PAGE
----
the three questions. Where do you spend most time on when you’re not working on cloud or technology in general?

Gaurav Kumar: [00:47:26] Oh, I. Like to just learn about things a lot. I just enjoy searching things and going to the depths of things, which I find interesting. So for example, I you’re simply not present. It’s been awhile.

I got into coffee and.

Ashish Rajan: [00:47:45] my language,

Gaurav Kumar: [00:47:47] I have been on this quest on how did I make the greatest cup of coffee? And it made me realize, you know what I mean? You can actually draw some parallels there. A lot of people invest a lot of money in like [00:48:00] coffee machines. The very first thing they will ask you about their coffee is their key, which coffee machine do you use and which, which mechanism do you use?

Similarly, I have a friend of mine. He’s a great photograph offer at any time. people are looking at his pictures, he’s in Charlotte. They said, Oh, wow. what camera you have? Put the cases, it’s not a coffee machine, which makes great coffee. It’s not the camera, which is making, which is taking great pictures, right?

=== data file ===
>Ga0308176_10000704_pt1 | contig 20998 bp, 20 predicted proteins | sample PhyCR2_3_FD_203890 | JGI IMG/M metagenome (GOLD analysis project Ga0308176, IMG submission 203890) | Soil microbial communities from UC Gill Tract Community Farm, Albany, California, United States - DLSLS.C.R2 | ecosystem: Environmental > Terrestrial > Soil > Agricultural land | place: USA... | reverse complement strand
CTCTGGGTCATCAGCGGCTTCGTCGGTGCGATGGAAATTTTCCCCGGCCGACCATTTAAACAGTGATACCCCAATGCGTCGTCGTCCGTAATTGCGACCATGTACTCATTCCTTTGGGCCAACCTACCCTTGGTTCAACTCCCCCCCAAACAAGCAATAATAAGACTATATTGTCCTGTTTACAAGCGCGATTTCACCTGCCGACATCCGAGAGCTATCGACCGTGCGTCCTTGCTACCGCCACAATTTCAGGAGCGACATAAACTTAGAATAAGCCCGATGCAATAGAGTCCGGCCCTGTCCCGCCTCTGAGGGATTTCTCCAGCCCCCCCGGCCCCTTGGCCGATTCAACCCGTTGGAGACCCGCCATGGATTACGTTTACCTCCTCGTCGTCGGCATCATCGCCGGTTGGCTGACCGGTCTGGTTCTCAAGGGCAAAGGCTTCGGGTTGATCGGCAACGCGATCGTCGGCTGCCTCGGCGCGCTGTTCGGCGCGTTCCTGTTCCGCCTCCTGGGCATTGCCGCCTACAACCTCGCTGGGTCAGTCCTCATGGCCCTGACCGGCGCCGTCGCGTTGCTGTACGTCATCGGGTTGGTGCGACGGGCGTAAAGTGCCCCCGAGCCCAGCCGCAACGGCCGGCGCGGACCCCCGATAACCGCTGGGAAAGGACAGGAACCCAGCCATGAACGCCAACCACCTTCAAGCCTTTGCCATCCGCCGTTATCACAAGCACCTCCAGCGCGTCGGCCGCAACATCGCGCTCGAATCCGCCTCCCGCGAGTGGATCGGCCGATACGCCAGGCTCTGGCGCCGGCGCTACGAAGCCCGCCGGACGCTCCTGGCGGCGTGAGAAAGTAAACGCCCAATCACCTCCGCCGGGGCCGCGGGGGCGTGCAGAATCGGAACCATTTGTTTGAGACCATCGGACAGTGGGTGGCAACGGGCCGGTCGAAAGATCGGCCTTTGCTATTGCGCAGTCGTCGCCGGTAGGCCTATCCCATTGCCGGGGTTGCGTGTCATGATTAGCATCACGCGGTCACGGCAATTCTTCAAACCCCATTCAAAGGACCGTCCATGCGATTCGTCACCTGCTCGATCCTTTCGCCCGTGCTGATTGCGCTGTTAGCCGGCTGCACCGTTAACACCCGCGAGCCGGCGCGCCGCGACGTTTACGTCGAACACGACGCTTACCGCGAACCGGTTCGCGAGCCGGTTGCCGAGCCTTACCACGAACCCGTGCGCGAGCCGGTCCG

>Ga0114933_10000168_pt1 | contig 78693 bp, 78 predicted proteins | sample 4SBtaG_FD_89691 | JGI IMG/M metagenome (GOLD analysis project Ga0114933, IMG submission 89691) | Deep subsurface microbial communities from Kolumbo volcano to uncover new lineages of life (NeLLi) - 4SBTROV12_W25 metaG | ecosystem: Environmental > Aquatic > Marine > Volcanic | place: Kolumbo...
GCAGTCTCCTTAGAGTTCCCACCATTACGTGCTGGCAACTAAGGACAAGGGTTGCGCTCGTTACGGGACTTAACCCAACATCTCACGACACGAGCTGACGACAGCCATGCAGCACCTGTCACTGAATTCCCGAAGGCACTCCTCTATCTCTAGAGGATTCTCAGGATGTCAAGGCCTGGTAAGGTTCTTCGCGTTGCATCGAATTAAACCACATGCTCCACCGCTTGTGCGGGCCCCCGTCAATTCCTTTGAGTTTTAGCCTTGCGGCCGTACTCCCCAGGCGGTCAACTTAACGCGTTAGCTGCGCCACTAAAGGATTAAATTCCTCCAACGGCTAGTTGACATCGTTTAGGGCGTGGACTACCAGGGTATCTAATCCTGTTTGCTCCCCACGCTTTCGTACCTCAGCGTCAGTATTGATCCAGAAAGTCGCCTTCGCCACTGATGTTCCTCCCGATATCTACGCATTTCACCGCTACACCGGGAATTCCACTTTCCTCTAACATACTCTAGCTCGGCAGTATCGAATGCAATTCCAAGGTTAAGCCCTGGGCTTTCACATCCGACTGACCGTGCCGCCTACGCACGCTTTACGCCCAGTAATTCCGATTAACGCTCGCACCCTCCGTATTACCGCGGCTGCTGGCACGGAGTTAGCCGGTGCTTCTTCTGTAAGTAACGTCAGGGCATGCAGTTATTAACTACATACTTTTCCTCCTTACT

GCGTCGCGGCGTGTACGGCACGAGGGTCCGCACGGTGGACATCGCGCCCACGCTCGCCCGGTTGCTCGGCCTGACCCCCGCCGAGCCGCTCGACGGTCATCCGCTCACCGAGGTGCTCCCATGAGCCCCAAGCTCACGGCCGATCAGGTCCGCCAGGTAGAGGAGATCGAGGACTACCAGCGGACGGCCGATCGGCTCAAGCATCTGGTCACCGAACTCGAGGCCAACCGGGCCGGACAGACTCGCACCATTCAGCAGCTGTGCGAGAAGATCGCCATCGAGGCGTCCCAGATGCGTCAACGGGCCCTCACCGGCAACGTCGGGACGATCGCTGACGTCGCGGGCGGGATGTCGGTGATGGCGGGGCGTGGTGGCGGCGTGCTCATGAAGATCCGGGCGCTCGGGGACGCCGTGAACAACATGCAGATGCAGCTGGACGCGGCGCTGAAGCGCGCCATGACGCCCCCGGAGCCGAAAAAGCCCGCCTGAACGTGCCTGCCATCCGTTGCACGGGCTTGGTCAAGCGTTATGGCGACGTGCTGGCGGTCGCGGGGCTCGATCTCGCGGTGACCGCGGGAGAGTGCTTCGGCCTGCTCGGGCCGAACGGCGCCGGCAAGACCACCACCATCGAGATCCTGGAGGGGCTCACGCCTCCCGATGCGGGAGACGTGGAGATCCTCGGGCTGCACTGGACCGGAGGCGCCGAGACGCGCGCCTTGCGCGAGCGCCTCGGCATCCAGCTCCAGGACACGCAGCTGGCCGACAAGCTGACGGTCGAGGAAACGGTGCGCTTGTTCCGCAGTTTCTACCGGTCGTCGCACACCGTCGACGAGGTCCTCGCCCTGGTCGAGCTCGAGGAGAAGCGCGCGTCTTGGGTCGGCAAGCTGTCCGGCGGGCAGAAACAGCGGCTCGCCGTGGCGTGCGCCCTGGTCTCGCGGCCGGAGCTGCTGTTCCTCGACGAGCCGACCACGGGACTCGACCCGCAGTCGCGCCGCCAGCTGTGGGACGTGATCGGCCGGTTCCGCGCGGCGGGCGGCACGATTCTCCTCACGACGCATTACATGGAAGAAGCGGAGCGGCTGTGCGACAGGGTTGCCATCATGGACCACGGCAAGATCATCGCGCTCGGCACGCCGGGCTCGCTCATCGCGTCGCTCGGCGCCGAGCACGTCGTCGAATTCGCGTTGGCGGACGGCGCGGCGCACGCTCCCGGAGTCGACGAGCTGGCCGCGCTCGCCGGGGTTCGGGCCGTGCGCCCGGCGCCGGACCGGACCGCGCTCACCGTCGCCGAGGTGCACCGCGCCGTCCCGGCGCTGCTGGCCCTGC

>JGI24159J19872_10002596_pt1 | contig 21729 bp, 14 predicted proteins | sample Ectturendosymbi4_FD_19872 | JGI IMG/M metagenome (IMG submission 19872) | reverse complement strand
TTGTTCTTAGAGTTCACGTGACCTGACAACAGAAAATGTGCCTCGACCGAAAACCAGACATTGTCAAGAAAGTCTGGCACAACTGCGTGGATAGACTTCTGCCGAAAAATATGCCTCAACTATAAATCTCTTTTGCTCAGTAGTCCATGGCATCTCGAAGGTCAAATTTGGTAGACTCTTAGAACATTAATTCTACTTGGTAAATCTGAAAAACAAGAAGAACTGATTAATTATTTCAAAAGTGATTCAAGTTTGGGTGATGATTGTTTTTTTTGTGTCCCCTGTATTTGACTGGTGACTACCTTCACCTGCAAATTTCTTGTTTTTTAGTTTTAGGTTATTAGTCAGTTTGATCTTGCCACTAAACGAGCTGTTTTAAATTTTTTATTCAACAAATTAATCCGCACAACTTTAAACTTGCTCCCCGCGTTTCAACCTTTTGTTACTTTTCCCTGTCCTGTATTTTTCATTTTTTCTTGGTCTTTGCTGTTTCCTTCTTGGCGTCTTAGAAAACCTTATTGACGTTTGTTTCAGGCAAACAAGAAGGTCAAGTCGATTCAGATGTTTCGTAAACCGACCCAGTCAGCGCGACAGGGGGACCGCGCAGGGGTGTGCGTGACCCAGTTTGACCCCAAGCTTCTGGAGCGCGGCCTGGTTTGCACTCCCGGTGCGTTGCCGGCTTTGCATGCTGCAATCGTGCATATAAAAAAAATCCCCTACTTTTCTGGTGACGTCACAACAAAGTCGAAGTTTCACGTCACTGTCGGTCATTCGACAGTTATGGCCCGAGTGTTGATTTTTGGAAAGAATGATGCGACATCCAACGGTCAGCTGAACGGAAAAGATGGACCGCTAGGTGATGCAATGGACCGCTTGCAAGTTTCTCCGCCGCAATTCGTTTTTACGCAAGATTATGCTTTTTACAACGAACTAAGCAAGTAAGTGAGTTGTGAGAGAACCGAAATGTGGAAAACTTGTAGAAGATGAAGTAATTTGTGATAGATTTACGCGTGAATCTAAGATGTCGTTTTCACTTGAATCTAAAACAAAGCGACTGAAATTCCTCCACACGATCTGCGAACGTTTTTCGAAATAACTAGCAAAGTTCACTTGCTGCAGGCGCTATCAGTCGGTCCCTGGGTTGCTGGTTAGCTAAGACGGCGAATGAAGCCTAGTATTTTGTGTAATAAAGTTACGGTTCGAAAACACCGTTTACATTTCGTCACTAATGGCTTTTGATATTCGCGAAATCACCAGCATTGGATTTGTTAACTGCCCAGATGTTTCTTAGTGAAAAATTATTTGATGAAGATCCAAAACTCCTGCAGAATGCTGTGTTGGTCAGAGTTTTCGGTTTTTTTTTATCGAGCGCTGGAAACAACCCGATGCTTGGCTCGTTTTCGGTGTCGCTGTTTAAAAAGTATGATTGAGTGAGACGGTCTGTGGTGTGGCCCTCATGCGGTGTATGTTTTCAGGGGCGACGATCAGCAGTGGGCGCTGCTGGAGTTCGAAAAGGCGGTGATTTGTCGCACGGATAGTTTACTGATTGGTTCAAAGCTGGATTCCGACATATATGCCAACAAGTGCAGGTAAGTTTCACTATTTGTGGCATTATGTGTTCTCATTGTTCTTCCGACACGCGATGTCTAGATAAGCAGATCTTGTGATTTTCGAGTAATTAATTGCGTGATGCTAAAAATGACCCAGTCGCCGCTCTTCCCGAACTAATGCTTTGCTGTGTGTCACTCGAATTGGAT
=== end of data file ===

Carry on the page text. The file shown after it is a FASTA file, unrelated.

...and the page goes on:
It’s actually the coffee. You have to find the greatest coffee. You need to find it. Freshly roasted coffee, take a picture. You have to focus on your lights. You have to focus on your lens. Camera is the least of their problems. And you can grow some prevalence in how we actually do cloud security or anything else is like, don’t focus on all these tools and just focus on the fundamentals.

[00:49:00] Ashish Rajan: [00:48:59] Yeah. Oh, okay. And I sound like I need to go a bit more deeper into the cloud, the coffee thing with you, but I’m going to leave that. What is something that you’re proud of, but it’s not on your social media.

Gaurav Kumar: [00:49:13] Oh, no, it’d be very hard because anytime. You do anything interesting. It comes from forefront media.

It’s very hard to not like somebody else will actually

Ashish Rajan: [00:49:25] protect. Oh yeah. Fair enough. It’s like, it’s hard to control that though.

Gaurav Kumar: [00:49:30] Yeah. but I’m gonna say that I am very proud of all the work that we did at red log and the tire team. And, it’s a, it’s been fairly early warning. I think. More than the product and everything.

Yeah. I think we were able to make people recognize the need for cloud security. so as more like, you know, as a company, we were. Claim that we were not talk leaders.

[00:50:00] Ashish Rajan: [00:50:01] No, I mean, I think, I think you guys work and I still remember when I got into this red log, ages ago, I probably, I met Varun and it was like, yeah, you guys are way ahead of your time, man.